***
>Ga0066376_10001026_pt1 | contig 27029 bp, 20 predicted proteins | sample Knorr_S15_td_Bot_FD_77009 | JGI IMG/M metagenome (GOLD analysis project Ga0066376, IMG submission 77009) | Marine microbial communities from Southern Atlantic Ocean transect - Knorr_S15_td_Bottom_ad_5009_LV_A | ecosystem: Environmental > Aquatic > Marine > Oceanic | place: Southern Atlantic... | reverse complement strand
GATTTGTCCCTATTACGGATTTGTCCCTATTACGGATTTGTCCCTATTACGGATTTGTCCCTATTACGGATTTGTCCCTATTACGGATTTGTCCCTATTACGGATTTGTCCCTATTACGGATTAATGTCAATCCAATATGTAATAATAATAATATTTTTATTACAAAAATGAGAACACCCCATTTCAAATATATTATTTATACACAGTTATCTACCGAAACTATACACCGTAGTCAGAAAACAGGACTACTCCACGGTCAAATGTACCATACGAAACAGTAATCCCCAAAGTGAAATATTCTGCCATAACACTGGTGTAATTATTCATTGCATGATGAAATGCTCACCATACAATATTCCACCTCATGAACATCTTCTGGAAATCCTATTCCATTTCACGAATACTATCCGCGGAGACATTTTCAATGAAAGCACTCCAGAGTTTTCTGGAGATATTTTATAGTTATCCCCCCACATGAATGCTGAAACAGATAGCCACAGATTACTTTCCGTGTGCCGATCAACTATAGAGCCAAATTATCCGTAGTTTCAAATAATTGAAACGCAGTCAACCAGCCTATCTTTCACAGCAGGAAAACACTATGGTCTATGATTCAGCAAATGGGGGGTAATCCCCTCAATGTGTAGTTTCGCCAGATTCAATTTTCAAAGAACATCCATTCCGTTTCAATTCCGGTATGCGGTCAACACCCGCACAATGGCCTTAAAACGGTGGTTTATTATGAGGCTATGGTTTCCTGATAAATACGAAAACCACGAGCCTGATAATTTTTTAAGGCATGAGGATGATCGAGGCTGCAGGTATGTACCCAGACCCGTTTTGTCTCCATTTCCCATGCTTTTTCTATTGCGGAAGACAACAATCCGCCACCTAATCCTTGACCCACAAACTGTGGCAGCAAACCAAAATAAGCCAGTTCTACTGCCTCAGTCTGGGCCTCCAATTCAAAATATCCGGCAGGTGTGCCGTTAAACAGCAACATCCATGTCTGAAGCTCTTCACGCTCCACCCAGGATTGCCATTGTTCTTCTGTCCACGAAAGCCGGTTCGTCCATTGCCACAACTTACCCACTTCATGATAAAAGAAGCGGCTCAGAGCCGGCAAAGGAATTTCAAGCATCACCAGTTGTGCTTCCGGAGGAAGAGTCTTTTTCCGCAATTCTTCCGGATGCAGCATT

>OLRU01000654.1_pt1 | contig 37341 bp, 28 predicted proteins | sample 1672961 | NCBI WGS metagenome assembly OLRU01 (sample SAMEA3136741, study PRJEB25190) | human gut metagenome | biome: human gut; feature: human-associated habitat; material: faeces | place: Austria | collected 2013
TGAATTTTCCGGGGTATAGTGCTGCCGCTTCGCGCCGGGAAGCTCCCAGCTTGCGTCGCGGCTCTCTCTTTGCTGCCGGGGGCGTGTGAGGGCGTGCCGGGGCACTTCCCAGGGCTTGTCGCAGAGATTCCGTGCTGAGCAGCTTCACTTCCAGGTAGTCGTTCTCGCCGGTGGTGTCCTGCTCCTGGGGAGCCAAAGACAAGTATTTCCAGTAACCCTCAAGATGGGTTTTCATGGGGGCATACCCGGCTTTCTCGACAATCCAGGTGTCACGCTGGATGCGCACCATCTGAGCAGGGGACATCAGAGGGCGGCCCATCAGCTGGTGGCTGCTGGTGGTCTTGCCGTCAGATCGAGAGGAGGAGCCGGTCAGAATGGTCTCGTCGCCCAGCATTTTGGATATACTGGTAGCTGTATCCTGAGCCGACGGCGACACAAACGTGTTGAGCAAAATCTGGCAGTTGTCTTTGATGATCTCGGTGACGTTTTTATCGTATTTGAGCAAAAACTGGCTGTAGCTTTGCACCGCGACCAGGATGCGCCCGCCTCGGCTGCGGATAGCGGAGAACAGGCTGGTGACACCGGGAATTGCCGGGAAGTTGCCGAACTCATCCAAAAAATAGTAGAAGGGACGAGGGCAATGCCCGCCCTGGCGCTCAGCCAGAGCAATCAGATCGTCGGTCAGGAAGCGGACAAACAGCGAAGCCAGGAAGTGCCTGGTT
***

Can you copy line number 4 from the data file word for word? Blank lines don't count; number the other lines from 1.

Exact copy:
TGAATTTTCCGGGGTATAGTGCTGCCGCTTCGCGCCGGGAAGCTCCCAGCTTGCGTCGCGGCTCTCTCTTTGCTGCCGGGGGCGTGTGAGGGCGTGCCGGGGCACTTCCCAGGGCTTGTCGCAGAGATTCCGTGCTGAGCAGCTTCACTTCCAGGTAGTCGTTCTCGCCGGTGGTGTCCTGCTCCTGGGGAGCCAAAGACAAGTATTTCCAGTAACCCTCAAGATGGGTTTTCATGGGGGCATACCCGGCTTTCTCGACAATCCAGGTGTCACGCTGGATGCGCACCATCTGAGCAGGGGACATCAGAGGGCGGCCCATCAGCTGGTGGCTGCTGGTGGTCTTGCCGTCAGATCGAGAGGAGGAGCCGGTCAGAATGGTCTCGTCGCCCAGCATTTTGGATATACTGGTAGCTGTATCCTGAGCCGACGGCGACACAAACGTGTTGAGCAAAATCTGGCAGTTGTCTTTGATGATCTCGGTGACGTTTTTATCGTATTTGAGCAAAAACTGGCTGTAGCTTTGCACCGCGACCAGGATGCGCCCGCCTCGGCTGCGGATAGCGGAGAACAGGCTGGTGACACCGGGAATTGCCGGGAAGTTGCCGAACTCATCCAAAAAATAGTAGAAGGGACGAGGGCAATGCCCGCCCTGGCGCTCAGCCAGAGCAATCAGATCGTCGGTCAGGAAGCGGACAAACAGCGAAGCCAGGAAGTGCCTGGTT